Sport burrowed beneath the comforter and found me. He incessantly licked my face, his friendly reminder that he needed to go for a walk. He’d never let me fall back to sleep, so I sat up. Wiping my eyes, I stretched, yawning as I adjusted to my surroundings.
“California,” I murmured. The past few weeks seemed like a blur as I gazed out the sliding glass doors at the Pacific Ocean from fourteen floors up. The sunlight rising behind the building made the water sparkle and dance.
A month ago, I was living in the same town I had spent the past twenty-eight years of my life. I was still married to my high school sweetheart. I was happy to maintain the same life I had since birth…until something inside of me snapped, probably the result of walking in on my former husband balls deep in my former best friend on the kitchen island of the house I had paid for with my inheritance.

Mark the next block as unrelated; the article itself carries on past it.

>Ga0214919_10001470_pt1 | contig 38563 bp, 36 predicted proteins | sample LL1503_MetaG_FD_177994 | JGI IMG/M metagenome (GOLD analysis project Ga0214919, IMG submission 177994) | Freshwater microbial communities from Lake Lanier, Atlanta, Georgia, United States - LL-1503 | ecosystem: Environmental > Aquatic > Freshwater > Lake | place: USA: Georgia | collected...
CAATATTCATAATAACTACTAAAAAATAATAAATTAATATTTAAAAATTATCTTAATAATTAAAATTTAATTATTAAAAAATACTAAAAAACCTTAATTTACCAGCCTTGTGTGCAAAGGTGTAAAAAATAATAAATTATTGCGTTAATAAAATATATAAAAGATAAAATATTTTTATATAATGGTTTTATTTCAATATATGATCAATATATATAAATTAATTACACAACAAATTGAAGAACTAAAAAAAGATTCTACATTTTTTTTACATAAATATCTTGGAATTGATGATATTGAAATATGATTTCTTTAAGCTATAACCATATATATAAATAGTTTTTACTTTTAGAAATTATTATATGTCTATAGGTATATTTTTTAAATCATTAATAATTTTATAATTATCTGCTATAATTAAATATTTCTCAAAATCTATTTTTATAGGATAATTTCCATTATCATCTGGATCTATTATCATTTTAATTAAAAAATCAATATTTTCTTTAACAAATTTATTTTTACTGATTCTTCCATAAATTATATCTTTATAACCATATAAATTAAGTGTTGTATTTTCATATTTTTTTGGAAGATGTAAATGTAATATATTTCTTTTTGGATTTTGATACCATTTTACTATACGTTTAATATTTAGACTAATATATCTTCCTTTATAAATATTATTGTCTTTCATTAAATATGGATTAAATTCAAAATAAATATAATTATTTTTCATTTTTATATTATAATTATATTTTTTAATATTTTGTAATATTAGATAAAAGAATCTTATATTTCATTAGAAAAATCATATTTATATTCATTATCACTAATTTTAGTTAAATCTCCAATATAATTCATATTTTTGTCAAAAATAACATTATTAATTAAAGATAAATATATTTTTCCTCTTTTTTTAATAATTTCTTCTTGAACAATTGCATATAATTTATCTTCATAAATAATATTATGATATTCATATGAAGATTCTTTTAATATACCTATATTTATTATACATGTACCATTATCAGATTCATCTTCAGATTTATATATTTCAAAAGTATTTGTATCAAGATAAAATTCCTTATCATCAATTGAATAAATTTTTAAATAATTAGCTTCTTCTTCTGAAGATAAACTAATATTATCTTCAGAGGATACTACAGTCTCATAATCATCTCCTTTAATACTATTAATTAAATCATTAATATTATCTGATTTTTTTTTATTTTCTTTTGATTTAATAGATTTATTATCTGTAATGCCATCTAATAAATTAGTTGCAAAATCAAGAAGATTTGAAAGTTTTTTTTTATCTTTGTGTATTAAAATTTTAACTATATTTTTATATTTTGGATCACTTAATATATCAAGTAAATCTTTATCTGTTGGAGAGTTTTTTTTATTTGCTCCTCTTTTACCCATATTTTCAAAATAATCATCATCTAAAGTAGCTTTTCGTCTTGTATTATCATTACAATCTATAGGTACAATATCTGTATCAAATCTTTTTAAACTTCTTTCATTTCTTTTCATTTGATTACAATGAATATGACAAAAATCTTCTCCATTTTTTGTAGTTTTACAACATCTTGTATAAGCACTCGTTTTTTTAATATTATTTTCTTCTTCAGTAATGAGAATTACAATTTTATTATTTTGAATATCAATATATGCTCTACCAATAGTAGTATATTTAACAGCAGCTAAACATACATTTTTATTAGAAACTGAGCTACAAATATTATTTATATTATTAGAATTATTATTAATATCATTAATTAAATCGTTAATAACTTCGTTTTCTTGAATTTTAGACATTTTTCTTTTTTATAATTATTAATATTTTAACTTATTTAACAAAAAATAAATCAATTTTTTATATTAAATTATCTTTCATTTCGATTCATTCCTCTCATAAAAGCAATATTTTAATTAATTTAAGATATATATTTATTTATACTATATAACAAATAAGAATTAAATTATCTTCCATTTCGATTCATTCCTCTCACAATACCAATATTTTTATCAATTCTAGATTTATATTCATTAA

Despite Will’s begging and pleading, I filed for divorce, hired movers to pack my belongings, and left North Carolina with his dog. I knew it was immature and spiteful, but I couldn’t let Sport grow up in a house with a revolving door of women. Will was pissed and rightfully so, but I knew him. He would simply replace the dog, just as he would replace me with the flavor of the day.
A wet tongue met my cheek, bringing me back to the present. “Okay, boy,” I said to Sport. “Want to go explore your new home?”
The thirty pound dog barked excitedly and darted off the bed, running circles through my legs. I padded across the hardwood floor and rummaged through my suitcase, pulling on a pair of yoga pants and a long-sleeved t-shirt over my tank top. Sliding on my flip-flops, I made my way into the hallway and down a set of stairs, entering the open living area.
I hadn’t had a chance to take in my new home since arriving late last night. Still, I couldn’t really get a feel for the place, nearly every corner filled with boxes the movers had arranged in the condo while I took my time driving across the country. The lower level was flooded with natural light from the floor-to-ceiling windows adorning most of the walls. The architecture had an almost industrial feel to it. The kitchen was any chef’s dream and I couldn’t wait to finally settle in and put it to use, despite my relatively mediocre cooking skills.